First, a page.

Thus the Venetian polychoral style was developed.
Groups of singers and instruments played sometimes in opposition, and sometimes together, united by the sound of the organ.
The first composer to obtain impressive stereophonic results with the ‘broken choirs’ was the Flemish composer Adrian Willaert, who was maestro di cappella of St Mark’s from 1527 to 1562).
In the wake of Willaert, Andrea and Giovanni Gabrieli, uncle and nephew, reached the peak of brass antiphonal effect with double and triple choirs, creating sumptuous compositions suited to Venice’s unique cultural ambiance, obtaining international fame.
Claudio Monteverdi was appointed Maestro di Cappella (or head of the choir) at St Mark’s in 1613.
He was already a very well-known artist and had the necessary authority and means to double the size of the ensemble there from 12 to 24 players over the years of his activity.
This trend continued with his successors: in 1685 Giovanni Legrenzi increased the number of musicians to 34.
In the mean-time the love of Venetians for music had developed into business.
The first public opera house ever, with people paying an entrance fee, was Teatro Tron, in the parish of San Cassiano, in 1637.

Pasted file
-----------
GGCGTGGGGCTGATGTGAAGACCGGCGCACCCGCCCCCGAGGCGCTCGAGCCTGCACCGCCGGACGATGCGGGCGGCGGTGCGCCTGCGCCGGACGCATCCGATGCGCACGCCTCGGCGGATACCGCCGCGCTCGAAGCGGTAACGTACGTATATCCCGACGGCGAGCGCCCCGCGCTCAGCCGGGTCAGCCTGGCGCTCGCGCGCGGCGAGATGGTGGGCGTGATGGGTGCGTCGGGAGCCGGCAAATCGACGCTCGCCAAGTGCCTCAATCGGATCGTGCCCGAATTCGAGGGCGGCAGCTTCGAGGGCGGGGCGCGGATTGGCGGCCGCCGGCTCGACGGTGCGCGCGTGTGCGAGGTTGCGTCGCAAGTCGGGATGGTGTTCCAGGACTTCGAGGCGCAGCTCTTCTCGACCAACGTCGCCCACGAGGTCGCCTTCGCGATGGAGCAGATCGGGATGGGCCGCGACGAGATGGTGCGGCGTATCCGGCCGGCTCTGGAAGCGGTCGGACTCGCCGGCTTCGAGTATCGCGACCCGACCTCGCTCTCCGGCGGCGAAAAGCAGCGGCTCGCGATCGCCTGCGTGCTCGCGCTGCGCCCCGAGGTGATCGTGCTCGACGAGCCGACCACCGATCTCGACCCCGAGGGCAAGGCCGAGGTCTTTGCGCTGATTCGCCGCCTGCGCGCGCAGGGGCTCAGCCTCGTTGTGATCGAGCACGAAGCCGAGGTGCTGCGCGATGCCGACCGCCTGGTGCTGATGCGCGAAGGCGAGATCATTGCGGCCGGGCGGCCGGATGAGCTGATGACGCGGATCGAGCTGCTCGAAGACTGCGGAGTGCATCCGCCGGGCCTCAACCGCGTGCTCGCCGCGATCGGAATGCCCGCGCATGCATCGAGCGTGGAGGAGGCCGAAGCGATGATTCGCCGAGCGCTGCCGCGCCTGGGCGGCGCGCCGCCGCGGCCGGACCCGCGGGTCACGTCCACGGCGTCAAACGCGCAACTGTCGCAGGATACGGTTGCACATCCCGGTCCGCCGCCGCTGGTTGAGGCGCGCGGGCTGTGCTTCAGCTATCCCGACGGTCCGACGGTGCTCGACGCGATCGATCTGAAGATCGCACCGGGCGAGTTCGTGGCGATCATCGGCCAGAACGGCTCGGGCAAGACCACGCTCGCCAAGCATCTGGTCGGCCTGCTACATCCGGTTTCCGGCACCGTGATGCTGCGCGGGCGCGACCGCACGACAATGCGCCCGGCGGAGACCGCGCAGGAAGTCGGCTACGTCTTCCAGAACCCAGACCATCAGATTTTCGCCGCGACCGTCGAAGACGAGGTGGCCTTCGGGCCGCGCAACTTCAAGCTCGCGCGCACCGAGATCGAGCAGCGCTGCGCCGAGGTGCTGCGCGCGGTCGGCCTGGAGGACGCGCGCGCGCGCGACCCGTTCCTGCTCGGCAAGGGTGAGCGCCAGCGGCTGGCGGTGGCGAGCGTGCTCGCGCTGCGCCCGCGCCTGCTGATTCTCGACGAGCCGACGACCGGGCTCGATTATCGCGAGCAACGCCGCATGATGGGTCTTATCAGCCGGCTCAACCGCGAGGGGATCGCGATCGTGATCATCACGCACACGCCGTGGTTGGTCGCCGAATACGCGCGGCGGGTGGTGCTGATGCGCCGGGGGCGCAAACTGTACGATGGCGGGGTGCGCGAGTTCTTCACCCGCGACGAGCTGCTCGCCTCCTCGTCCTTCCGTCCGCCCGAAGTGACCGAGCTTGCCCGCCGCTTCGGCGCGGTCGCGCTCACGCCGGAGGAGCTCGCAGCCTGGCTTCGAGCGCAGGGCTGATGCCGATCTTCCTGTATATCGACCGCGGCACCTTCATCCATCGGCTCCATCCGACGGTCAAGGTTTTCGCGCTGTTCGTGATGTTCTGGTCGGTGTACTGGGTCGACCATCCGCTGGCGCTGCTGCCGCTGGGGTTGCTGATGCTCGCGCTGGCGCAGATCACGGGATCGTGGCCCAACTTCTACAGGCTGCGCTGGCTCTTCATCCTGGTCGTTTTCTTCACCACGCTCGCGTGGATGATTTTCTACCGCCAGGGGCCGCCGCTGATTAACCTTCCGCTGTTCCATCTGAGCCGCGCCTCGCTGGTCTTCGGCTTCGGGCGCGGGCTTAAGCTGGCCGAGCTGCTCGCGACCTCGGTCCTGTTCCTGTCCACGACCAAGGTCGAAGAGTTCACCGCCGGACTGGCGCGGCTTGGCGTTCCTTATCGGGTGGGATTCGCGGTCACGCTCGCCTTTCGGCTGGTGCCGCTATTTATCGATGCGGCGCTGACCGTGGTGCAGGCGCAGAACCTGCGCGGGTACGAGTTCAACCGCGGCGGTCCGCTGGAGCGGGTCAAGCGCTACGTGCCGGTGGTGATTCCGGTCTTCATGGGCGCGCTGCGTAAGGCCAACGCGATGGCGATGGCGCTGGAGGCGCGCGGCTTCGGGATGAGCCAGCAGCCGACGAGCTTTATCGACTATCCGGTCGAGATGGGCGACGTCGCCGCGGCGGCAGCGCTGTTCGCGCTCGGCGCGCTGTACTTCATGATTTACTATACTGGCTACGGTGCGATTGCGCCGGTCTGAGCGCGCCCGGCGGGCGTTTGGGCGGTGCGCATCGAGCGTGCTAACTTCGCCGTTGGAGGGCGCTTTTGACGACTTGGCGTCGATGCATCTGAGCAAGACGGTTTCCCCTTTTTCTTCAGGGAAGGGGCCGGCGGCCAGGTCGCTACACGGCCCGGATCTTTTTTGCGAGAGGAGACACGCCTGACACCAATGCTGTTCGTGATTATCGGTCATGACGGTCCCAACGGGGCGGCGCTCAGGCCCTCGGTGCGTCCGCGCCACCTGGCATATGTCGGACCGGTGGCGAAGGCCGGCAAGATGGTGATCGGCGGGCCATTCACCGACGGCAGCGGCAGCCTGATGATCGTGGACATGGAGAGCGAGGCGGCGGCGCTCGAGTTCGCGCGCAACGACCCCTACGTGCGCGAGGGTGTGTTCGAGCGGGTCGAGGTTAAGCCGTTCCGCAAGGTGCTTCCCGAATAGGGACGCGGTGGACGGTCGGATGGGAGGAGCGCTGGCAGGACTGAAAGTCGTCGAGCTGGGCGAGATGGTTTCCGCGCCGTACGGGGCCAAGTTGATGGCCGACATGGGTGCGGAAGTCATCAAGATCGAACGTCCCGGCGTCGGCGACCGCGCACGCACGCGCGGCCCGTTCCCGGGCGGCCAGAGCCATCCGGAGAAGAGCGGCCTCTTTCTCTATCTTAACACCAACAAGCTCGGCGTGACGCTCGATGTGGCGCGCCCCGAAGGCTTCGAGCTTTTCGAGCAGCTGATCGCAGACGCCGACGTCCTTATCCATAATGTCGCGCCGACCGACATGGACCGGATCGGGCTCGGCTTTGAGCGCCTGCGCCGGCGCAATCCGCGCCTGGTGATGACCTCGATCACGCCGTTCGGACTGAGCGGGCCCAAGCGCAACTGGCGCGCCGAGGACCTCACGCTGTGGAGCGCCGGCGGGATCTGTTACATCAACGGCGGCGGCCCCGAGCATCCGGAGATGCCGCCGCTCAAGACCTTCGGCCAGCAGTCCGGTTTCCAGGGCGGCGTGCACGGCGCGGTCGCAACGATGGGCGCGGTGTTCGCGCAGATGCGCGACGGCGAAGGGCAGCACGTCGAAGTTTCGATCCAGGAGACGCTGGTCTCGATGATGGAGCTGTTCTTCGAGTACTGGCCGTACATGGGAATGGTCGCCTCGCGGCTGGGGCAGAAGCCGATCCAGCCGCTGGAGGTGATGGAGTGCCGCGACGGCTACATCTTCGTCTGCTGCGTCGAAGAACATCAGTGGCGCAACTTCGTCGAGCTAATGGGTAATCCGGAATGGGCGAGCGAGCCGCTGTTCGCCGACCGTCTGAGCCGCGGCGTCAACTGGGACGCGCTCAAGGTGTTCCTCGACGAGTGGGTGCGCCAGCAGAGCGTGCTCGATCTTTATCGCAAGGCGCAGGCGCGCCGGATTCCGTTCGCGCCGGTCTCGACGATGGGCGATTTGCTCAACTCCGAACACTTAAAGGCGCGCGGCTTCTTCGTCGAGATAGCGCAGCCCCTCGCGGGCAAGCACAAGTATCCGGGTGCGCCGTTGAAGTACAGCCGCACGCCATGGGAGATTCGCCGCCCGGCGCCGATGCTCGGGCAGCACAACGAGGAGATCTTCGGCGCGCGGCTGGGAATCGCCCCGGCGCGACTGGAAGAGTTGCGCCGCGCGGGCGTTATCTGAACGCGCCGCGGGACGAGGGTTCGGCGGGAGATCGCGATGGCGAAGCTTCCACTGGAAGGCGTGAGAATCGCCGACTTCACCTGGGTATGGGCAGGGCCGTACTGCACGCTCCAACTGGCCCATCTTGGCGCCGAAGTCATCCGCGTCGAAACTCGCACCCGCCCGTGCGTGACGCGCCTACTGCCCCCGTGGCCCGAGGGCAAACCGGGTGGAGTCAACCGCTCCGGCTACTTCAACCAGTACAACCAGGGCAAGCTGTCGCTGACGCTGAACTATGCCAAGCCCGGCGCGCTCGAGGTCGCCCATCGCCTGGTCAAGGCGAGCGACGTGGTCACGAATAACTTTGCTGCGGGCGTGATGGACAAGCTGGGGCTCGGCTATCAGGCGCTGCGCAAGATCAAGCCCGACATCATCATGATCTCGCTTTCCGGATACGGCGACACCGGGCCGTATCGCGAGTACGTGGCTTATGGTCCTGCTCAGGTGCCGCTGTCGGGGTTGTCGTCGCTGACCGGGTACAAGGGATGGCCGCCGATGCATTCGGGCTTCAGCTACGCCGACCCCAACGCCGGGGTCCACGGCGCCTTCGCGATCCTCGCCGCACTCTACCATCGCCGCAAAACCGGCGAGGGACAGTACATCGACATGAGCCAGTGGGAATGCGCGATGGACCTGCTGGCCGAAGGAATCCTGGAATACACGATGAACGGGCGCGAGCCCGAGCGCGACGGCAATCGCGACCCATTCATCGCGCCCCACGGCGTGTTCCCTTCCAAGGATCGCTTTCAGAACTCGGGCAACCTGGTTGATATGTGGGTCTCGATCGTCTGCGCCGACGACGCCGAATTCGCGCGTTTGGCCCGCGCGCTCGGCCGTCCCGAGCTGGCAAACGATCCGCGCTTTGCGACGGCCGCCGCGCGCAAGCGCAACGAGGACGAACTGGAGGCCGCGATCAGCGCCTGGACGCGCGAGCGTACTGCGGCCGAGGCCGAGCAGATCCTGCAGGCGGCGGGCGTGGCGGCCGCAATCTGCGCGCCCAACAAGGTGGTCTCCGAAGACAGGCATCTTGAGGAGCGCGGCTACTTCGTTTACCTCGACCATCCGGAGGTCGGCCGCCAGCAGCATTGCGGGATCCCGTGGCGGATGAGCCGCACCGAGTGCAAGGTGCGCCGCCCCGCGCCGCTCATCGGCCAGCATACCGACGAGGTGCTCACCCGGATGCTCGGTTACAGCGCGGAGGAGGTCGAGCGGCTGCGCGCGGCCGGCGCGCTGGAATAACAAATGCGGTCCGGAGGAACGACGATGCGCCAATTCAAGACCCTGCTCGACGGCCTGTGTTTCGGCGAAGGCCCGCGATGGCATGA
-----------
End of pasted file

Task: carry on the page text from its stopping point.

The 30-year-long presence of Monteverdi, the first opera composer of any time, was fundamental, and in few years other public theaters opened by the Rialto and around St Mark’s Square.
The show business became an interesting investment for noble Venetian families and other entrepreneurs.
The success of this new form of entertainment in Venice spread to other Italian cities, and then to the rest of Europe, turning into a long-lasting global phenomenon.
By the 18th century Venice was facing serious economic and political decadence, but had become one of the not to be missed destinations in the Grand Tour.
Tourists came, attracted by the already legendary beauty of the city and by the relative tolerance of its laws.
Especially during the long Carnivals, when masks dissolved all inhibitions, the city
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thrived with a crowd of wealthy visitors!
The arts flourished. Music permeated the entire life of the city. When Carnival was over and the theaters were closed, concerts continued into the churches, especially those belonging to the celebrated ‘Ospedali’, the four institutions known as Ospedaletto, Incurabili, Derelitti and Pieta’.
Our second visit will be at the “Ospedale della Pieta’”, the most renown public hospice for unwanted children in Venice, still holding many memories of its past activities.